Llandaff – Bishop’s Castle


   The bishop’s castle in Llandaff was erected in the second half of the thirteenth century, probably on the initiative of Bishop William de Broase, managing the diocese in the years 1266 – 1287. This would be evidenced by the great similarity of the gate of Llandaff Castle with the main gate of the stronghold in Cearphilly (erected around 1277), which the bishop, as a member of a powerful family, must have seen.
   After the death of Bishop William in 1287, there was a vacancy period in the diocese of Llandaff until 1297, during which the income from church goods was derived by Earl Gilbert de Clare (builder of Caerphilly and Morlais castles). Then John of Monmouth took the office of bishop, who remained in office until 1323. Sometimes he was credited with founding Llandaff Castle, which seems unlikely, since John was a theologian, a former chancellor of Oxford University, unknown to any other building foundation, as was his successor, the Dominican John of Eaglescliffe. During the office of the latter, in 1328, the castle was recorded in written sources for the first time in history.
   At the beginning of the 15th century, according to early modern tradition, the castle was to be destroyed during the Welsh uprising of Owain Glyndŵr. However, it probably did not happen, because no sources contemporaneous with these events have confirmed the sieges and fights. Bishops were in Llandaff until at least the middle of the 15th century. It is known that in 1448 Bishop Nicholas Ashby issued a lease document at the castle. Only in the following years the castle fell into neglect when successive bishops began to prefer their seat in Matharn near Chepstow.
   In the 16th century, the castle was leased by the bishops of Llandaff to the family of Mathew of Radyr. In the time of Bishop Anthony Kithin, they had already obtained the right to free possession of the castle, which probably influenced the decision of the owners to carry out major renovation works in the second half of the 16th century. When in 1596 the building was taken by Edmond Mathew, the castle was still in such good condition that it could provide refuge to the escapees from the conflict between Edmond and his rival Edward Lewis with Van. The castle began to deteriorate at the beginning of the 17th century due to the debts and troubles of Edmond Mathew, and then the emigration of his son George to Ireland. For this reason, the castle was sold in 1613. Although at the end of the 17th century it was leased, at the latest in the second half of the 18th century it was already in a state of advanced ruin.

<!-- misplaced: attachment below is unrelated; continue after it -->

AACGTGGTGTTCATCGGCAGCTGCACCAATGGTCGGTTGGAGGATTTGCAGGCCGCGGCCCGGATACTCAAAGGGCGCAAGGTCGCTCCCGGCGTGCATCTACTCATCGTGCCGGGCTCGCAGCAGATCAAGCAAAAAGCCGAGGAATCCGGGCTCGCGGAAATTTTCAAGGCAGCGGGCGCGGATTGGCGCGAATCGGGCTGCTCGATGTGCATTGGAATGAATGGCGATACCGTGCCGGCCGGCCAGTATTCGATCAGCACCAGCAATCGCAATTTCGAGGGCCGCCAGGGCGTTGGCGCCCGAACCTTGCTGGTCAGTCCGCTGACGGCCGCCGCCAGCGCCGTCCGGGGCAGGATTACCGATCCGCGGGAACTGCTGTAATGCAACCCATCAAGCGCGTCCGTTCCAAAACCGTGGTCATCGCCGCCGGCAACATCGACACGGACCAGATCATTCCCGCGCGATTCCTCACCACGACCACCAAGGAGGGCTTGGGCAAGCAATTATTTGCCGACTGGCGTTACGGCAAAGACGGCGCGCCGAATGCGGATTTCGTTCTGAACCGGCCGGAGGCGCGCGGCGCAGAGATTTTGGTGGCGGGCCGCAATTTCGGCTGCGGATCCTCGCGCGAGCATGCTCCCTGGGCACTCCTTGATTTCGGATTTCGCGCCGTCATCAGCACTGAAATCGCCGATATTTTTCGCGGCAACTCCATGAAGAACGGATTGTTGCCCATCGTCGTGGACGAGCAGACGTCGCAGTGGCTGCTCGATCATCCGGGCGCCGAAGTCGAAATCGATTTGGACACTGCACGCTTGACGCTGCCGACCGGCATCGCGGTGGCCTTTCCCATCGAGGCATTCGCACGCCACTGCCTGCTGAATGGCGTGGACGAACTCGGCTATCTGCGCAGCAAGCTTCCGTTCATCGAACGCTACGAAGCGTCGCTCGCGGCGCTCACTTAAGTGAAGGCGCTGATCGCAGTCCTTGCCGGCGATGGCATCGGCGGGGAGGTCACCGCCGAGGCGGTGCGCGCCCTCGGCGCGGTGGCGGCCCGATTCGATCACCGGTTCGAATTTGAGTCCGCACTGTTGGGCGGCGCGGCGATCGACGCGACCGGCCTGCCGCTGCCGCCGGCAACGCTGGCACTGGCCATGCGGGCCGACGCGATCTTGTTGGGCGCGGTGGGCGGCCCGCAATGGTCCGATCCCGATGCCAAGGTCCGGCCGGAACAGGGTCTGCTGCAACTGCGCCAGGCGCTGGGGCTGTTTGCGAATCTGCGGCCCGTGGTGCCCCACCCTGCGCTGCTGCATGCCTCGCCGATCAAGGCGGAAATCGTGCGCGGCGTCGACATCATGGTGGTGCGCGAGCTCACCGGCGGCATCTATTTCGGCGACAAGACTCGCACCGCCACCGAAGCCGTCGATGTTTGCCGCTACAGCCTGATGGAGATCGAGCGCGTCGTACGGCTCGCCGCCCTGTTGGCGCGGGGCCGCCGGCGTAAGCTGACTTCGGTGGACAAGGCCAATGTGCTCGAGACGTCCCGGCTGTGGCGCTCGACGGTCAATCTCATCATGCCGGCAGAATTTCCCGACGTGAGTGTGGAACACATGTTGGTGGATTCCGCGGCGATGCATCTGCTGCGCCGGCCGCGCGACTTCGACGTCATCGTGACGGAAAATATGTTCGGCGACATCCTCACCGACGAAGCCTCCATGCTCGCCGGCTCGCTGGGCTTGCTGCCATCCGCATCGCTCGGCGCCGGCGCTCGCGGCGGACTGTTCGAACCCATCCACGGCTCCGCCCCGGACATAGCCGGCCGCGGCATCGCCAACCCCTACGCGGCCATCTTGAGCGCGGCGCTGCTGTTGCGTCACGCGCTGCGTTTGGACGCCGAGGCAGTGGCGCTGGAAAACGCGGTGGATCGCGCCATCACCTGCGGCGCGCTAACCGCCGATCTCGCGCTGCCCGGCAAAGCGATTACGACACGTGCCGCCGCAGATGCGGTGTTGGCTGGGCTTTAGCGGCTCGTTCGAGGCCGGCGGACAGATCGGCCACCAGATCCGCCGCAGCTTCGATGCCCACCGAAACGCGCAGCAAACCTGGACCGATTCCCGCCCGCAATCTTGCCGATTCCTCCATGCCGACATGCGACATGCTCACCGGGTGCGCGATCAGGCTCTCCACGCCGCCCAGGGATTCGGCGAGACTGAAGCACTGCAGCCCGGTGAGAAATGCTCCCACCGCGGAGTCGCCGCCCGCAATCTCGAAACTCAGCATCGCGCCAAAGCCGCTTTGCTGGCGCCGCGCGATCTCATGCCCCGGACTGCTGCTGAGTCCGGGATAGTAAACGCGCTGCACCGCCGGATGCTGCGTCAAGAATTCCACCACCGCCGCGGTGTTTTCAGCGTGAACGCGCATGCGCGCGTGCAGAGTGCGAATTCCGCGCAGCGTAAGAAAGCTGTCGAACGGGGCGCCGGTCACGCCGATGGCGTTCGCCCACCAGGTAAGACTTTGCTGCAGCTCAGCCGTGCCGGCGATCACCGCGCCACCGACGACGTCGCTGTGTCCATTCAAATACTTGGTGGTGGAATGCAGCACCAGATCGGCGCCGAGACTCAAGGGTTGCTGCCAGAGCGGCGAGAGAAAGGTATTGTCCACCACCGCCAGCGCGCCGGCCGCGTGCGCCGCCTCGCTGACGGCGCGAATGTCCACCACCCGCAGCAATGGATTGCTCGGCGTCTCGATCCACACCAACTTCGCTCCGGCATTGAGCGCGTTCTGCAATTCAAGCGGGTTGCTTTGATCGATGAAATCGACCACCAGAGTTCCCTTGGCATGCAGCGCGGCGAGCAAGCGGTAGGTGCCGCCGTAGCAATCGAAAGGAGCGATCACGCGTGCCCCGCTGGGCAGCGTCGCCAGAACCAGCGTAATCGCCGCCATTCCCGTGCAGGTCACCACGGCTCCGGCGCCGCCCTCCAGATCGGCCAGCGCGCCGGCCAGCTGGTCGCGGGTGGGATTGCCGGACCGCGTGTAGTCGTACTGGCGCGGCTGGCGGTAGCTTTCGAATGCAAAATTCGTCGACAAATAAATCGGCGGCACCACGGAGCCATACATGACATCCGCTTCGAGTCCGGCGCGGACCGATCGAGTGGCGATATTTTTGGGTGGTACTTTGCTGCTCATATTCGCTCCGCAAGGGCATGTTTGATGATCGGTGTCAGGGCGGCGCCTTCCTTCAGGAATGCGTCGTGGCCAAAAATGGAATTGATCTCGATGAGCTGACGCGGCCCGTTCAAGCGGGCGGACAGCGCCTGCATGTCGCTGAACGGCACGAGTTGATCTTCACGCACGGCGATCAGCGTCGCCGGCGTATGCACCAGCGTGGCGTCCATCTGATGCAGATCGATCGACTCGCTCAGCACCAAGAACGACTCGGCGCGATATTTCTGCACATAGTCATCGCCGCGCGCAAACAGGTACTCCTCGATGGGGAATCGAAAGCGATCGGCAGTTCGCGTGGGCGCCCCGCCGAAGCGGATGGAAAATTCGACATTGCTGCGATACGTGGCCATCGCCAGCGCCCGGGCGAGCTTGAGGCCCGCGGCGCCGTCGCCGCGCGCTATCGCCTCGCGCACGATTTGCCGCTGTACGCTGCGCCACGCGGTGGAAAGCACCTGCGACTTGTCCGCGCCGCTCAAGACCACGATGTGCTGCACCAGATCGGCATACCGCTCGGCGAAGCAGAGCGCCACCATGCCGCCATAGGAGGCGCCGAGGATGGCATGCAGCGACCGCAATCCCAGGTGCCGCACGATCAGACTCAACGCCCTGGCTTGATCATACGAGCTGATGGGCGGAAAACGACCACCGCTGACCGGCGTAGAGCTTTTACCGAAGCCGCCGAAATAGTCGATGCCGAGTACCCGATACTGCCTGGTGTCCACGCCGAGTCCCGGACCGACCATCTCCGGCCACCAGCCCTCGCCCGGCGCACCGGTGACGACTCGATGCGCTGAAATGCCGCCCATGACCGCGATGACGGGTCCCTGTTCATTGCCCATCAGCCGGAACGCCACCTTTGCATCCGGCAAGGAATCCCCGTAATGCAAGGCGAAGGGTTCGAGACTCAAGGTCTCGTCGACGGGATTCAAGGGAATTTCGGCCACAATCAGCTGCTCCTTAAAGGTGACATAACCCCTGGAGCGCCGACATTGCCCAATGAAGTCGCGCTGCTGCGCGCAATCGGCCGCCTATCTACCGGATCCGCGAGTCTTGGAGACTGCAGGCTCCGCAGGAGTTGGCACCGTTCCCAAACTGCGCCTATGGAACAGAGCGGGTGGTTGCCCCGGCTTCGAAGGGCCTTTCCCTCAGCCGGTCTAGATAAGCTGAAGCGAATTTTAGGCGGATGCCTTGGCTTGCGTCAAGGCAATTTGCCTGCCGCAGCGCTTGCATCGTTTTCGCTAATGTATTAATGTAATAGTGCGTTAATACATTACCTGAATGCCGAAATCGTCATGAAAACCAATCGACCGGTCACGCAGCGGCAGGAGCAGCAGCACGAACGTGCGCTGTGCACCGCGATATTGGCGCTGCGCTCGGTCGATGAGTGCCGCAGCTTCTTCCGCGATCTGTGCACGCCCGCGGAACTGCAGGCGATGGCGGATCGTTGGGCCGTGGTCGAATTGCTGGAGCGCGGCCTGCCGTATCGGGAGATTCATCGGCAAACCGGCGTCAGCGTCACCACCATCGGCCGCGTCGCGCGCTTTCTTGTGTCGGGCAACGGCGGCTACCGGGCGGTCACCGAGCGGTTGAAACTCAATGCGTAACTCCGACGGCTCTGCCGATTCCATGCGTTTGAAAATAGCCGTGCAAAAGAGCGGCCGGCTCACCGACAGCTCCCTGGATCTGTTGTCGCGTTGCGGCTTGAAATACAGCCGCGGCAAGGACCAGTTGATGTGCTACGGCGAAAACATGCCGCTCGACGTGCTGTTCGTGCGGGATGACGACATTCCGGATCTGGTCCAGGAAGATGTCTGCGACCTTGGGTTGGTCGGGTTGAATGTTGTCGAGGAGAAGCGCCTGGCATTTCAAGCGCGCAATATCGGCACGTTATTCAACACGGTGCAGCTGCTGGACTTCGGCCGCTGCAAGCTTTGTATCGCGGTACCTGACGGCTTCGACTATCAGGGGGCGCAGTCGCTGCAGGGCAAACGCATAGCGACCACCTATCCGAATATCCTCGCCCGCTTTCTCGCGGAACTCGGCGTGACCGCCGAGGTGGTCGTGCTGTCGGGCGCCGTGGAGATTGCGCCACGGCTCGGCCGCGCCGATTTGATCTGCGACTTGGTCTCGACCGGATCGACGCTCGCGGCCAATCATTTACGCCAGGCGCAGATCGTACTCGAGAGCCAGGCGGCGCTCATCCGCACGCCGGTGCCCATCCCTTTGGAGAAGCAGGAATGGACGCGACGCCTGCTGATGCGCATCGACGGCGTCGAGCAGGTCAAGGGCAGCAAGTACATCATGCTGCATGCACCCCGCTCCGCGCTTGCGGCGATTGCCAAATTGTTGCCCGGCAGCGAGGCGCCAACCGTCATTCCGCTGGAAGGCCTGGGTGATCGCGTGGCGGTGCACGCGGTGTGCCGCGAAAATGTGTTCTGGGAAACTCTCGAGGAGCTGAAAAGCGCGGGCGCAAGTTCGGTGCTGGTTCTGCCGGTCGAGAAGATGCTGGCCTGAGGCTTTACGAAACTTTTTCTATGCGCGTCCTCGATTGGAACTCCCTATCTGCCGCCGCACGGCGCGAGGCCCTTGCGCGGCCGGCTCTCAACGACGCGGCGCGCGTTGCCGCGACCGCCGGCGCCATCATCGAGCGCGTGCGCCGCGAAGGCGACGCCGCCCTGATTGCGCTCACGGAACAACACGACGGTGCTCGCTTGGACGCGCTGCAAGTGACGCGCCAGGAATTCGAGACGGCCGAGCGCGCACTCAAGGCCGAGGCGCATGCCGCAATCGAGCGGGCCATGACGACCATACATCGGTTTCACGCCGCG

The castle was situated south of the river Taff, in the center of the town and in close proximity to the cathedral, about 100 meters away, separated by a dingle. On its north-eastern side, a steep ridge descended towards the river floodplain, which was probably one of the main features of the terrain that influenced the development of Llandaff. An important old trail ran down to the river ferry near the castle, connecting among other with nearby Cardiff.
   The castle was a medium-sized complex, erected on a plan similar to a quadrilateral, measuring 52 by 38 meters, with a cut-off northern corner. The defense was provided by a single perimeter of the walls, thick from 1.9 meters (on the south-eastern side) to about 2.2 meters (on the northern part), probably preceded by a ditch, with the exception of the north-eastern side, where the area fell steep slopes. The walls were reinforced with two towers. One of them (eastern) was cylindrical, the other was four-sided (southern). On the north-west side, in the corner of the walls, a gate was placed, and the northern corner of the castle was filled with the building of the bishop’s great hall. The internal buildings of the courtyard were wooden or timberframed.
   The gate to the castle courtyard was located at a slight slant in relation to the entire complex, which was probably intended to turn the entrance towards the town square and the ceremonial road leading to the cathedral. Connected with two curtains of walls, it consisted of two four-sided towers flanking the passage between them, while the outer corners of both towers were cut and reinforced with small spurs, passing into a plinth widening the structure.